By: John Tamney
March, 10, 2014
The Federal Reserve’s seemingly endless program of quantitative easing (QE) begun under Ben Bernanke, and continuing at a slightly slower pace under Janet Yellen, has some of the punditry and much of the electorate up in arms. With good reason.
Implicit in quantitative easing is the horribly obtuse notion that central banks can produce real economic growth through their monetary machinations. If only life were so simple.
Back in the world of the reasonable, the sole purpose of money is as a stable measure of value that facilitates the exchange of goods and investment. Quantitative easing, by its very name, involves the corruption of money’s sole purpose as a stable medium of exchange.
In that case it must be stressed that QE has in no way boosted growth. The latter results from investment in new and existing commercial concepts, and for destabilizing the value of money, QE works against the very investment that would drive economic growth.
Worse, the imposition of QE can only take place when the White House and Treasury support such a move, the latter support speaks to a desire on the part of the White House and Treasury to devalue the unit of account (the dollar), and as investors are buying future dollar income streams when they invest, QE acts as an investment deterrent.
Looked at in terms of financial markets, QE similarly has not been good for stocks. Indeed, stocks have been rallying ever since word emerged from the Fed two years ago about an eventual end to the program, and as markets always price in the future, it’s apparent that investors would logically prefer an end to what which logically does not, and cannot, work.
Taking this further, implicit in the suggestion that QE has been good for stocks is the view that the creation of liquidity in search of yield will force buyers into the stock market. That’s fine, but for an investor to buy, another investor must be willing to sell. The better question to ask vis-à-vis QE is just how much healthier the stock markets would be absent this investment-sapping ball-and-chain conceived by the ever-fraudulent economics profession.
Another persistent view about QE that’s popular even inside the crowd that is properly skeptical of it is the notion that QE amounts to “money printing.” It does not. To be clear, the Federal Reserve has not been printing money. It hasn’t needed to, and that’s where the horrors of the Fed’s machinations become most apparent.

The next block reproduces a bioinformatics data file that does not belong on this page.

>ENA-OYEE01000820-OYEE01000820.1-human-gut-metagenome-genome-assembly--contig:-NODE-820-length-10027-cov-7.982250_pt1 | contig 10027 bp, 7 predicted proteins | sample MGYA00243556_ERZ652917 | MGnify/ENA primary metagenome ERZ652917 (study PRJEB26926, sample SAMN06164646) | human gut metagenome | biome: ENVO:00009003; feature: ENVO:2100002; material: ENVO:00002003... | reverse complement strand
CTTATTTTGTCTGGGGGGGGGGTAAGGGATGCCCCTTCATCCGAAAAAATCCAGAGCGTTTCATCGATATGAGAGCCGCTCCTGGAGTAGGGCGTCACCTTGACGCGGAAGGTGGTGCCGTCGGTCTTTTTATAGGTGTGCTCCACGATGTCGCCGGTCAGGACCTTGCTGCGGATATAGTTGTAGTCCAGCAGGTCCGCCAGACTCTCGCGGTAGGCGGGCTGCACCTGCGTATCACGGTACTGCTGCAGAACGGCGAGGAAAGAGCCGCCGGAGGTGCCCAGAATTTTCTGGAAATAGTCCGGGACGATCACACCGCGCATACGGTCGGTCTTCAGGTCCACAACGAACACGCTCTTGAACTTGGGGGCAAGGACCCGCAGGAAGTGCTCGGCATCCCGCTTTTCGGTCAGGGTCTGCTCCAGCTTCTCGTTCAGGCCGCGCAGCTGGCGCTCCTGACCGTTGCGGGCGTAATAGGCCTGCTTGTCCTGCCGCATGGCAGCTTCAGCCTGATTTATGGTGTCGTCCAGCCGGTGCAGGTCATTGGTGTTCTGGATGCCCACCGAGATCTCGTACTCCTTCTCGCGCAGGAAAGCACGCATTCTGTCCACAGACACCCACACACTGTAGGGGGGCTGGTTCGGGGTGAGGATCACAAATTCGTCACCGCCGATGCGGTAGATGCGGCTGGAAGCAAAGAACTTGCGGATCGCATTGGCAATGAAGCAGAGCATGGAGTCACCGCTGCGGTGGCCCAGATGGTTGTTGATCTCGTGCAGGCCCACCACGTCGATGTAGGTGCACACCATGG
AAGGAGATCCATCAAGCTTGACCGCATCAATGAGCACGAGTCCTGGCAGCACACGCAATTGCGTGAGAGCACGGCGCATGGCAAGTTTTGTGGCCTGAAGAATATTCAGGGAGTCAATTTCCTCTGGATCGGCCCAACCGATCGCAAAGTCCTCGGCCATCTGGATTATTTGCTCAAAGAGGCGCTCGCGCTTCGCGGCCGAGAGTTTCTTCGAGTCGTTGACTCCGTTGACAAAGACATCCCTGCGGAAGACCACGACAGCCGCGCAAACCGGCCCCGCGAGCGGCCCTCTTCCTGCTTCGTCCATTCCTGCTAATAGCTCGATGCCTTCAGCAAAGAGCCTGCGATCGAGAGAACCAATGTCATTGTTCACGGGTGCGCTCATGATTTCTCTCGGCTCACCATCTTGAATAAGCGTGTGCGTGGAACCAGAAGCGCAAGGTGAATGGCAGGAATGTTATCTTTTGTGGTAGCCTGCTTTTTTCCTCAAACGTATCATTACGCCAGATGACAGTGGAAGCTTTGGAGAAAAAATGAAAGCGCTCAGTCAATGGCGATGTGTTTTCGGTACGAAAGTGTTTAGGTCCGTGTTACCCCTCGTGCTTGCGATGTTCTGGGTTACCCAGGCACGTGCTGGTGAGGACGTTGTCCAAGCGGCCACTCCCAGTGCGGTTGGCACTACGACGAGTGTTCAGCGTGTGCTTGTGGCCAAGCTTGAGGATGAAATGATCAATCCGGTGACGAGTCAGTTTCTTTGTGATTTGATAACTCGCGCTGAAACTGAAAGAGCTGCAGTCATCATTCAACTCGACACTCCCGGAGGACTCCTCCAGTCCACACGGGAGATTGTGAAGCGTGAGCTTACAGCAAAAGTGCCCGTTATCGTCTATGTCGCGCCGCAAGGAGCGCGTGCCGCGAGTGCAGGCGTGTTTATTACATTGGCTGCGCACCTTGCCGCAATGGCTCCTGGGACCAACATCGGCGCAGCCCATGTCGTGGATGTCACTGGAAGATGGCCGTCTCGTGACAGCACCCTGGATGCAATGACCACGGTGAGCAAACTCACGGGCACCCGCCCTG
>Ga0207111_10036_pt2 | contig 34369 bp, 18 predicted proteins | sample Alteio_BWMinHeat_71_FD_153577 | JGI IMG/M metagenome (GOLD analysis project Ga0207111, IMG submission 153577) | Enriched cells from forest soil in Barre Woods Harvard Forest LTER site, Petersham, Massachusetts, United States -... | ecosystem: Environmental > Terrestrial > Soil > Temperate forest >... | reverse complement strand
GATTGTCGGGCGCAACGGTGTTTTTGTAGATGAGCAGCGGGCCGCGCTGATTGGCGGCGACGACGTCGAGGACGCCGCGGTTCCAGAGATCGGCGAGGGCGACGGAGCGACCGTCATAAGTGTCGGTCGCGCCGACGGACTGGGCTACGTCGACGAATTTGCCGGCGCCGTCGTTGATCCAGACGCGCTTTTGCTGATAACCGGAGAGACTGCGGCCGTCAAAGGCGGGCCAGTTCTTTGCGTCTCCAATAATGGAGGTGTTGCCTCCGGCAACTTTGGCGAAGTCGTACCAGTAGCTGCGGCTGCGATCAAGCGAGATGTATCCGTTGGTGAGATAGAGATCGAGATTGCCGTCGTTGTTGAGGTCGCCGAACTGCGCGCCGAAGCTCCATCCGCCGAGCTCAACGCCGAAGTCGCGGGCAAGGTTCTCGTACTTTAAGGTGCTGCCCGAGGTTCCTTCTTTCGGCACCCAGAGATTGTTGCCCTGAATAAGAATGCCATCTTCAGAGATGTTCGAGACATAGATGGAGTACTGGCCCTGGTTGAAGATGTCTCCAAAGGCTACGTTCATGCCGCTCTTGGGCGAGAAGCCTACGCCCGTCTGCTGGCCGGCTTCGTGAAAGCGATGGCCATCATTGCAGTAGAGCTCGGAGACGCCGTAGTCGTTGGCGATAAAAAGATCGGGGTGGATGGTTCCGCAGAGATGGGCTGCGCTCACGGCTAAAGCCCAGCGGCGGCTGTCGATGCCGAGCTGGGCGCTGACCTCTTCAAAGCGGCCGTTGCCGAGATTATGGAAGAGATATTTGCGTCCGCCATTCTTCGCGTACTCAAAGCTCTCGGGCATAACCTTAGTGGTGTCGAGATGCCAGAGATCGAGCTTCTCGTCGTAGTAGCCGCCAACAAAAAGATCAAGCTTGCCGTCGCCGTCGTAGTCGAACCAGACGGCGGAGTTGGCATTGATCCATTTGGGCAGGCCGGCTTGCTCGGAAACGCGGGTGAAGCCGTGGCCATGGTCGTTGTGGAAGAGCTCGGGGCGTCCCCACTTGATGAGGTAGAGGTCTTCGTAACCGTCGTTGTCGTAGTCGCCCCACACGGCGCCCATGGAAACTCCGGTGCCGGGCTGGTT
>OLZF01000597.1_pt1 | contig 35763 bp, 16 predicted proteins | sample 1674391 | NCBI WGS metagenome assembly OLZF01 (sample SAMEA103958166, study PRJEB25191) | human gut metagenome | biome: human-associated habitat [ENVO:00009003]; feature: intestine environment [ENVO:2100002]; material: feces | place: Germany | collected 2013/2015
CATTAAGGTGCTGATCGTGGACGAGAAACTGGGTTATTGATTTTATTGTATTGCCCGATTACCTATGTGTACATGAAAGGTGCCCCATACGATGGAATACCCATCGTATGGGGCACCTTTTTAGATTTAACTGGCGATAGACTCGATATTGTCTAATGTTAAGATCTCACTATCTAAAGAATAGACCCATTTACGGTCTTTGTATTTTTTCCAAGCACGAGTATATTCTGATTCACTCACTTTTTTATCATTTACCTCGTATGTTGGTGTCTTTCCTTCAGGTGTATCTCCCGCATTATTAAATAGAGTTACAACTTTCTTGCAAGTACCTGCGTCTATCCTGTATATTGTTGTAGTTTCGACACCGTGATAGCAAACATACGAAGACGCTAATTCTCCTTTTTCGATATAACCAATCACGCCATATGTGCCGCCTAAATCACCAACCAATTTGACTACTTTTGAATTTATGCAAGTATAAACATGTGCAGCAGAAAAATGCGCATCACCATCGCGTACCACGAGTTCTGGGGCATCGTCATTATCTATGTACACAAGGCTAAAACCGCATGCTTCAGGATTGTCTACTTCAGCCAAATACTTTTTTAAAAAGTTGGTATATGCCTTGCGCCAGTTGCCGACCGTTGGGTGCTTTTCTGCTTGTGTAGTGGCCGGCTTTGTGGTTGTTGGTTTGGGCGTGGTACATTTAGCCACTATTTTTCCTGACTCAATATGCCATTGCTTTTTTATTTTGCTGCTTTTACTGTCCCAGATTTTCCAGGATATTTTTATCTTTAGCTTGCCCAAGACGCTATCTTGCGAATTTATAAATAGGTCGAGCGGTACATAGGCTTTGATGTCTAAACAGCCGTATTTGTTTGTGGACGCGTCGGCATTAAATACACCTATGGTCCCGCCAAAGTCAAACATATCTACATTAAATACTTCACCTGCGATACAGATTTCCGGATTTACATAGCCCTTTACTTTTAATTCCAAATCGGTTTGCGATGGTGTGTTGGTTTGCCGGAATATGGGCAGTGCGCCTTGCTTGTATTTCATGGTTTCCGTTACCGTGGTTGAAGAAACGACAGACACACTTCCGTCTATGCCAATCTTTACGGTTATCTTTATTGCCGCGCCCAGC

To see why, we have to address the Fed’s policy of paying interest on bank reserves. At present the Fed is paying banks 25 basis points for their “excess” reserves.
To the Monetarist School thinkers among us, they see IOR as the mechanism whereby the Fed keeps money tight, and in their perfect world the Fed would not be paying banks for access to their funds. They’re right that the Fed should not be competing for excess reserves, but they’re wrong about the impact of doing so.
The willingness of banks to lend money to the Fed for 25 basis points firstly speaks to the low cost of overnight credit that banks charge each other. At present banks borrow from each other on an overnight basis for roughly 15 basis points. This makes lending to the Fed relatively attractive. Still, this does not constitute “tight money.” It doesn’t simply because if the Fed ever succeeds in tightening beyond what the markets want, other sources of dollar credit here and around the world will make up for any dollar shortage.
Considering banks themselves, they never realistically have “excess” funds. Instead, banks long on cash are constantly lending to banks in need of short-term cash (the “repo” market); the lending taking place in return for the borrower showing quality collateral that merits the overnight loan. In this case, rather than lend their excess to each other at 15 basis points, the banks are lending it to the Fed at a higher rate of 25 basis points.
Still, it must be stressed yet again that this in no way signals “tight money.” What it in fact tells us is that banks don’t see quality lending opportunities, and it also signals that demand for credit is very low. This is basic economics. Banks would much rather lend at higher rates of interest to all manner of borrowers in order to earn more than 25 basis points on their excess reserves, but with demand for credit once again low, banks are lending to the Fed.
The lesson here is that despite what is broadly presumed by economists and the punditry, the Fed can’t force money into the economy, nor can it increase “money supply.” Money supply is demand determined, and with the economy still relatively weak, there’s very little demand for the dollar credit that’s been expanded by Fed purchases of bank assets.
What about the supposed “money printing” by the Fed? There’s once again no such thing occurring. Instead, the Fed is able to engage in its program of quantitative easing thanks to its 25 basis point payments for bank reserves. With the funds borrowed from banks, the Fed has the means to purchase all manner of Treasuries and mortgage bonds.